Rachel was interested in literature and the sea from a young age, and after finishing school, she joined the Pennsylvania College for Women (later called Chatham University) majoring in English.
She later shifted to a major in Biology. She had received admission in John Hopkins University in 1928, but couldn’t attend due to financial constraints.
After completing her Bachelor’s degree, she did a summer course at Marine Biological Laboratory, University of Chicago.
She then joined John Hopkins in 1929 completing a Master’s degree in zoology and genetics in 1932. Her dissertation was on the embryonic development of excretory organs in fish.
To earn money to help with her financial situation she worked part-time in Raymond Pearl’s Lab.
Raymond Pearl is considered one of the initial voices, and founders of the field of biogerontology, the study of biological aspects of ageing.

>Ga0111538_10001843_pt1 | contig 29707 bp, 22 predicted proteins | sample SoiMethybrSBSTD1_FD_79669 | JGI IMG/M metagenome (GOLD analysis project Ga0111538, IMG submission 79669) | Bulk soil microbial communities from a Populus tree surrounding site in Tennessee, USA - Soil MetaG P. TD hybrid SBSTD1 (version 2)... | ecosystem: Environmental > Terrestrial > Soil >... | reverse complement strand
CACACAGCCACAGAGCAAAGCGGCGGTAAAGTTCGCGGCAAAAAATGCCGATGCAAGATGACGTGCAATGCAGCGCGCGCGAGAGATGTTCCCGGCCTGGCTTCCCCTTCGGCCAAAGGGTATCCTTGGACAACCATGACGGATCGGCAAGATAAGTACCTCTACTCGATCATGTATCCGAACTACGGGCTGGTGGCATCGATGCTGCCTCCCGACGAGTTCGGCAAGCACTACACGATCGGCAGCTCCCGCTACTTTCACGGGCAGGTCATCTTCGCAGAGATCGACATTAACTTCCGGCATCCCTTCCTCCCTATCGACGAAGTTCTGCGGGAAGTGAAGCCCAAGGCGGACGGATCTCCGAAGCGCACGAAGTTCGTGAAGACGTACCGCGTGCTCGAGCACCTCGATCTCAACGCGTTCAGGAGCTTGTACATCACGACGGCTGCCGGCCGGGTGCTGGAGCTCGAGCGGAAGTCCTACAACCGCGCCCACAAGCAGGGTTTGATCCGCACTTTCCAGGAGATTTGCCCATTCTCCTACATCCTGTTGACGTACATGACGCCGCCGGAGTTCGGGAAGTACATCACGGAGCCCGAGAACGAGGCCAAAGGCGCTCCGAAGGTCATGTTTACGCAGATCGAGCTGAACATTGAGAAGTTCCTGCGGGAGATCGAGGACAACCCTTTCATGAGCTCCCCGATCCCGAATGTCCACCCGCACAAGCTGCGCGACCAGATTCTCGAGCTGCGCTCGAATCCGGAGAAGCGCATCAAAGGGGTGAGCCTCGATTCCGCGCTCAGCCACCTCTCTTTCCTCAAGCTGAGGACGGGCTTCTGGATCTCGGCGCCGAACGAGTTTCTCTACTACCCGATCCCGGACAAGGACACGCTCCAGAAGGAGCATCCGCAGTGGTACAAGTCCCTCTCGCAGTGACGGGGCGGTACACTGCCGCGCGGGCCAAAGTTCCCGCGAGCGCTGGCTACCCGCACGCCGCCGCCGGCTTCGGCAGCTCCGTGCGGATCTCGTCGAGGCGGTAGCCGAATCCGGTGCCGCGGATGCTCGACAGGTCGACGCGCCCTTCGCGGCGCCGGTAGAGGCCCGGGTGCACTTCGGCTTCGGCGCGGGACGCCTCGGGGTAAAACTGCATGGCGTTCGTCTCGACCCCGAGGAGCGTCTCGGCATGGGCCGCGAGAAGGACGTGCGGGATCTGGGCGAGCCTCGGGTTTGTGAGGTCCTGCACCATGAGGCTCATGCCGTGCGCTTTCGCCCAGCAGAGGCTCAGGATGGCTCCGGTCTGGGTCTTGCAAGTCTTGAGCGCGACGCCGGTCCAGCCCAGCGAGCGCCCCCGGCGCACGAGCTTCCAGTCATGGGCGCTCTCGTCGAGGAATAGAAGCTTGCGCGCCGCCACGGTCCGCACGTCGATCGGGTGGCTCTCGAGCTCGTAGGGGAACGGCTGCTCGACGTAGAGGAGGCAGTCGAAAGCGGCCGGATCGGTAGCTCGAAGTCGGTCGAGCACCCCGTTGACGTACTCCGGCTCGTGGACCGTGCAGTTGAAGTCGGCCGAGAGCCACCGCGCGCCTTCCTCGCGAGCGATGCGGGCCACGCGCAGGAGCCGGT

Financial constraints would often interfere with Rachel’s decisions moving forward. The Great Depression brought about difficult times for many people, Rachel included. She wanted to study towards getting a PhD, but dropped out of John Hopkins in 1934, to help her family out.
She tried searching for a full-time teaching job, but her father’s death in 1935, forced her to take a temporary job in the U.S. Bureau of Fisheries (reorganized later into the U.S. Fish and Wildlife Service in 1940). This brought about a new chapter in her life.
Working in the U.S. Fish and Wildlife Service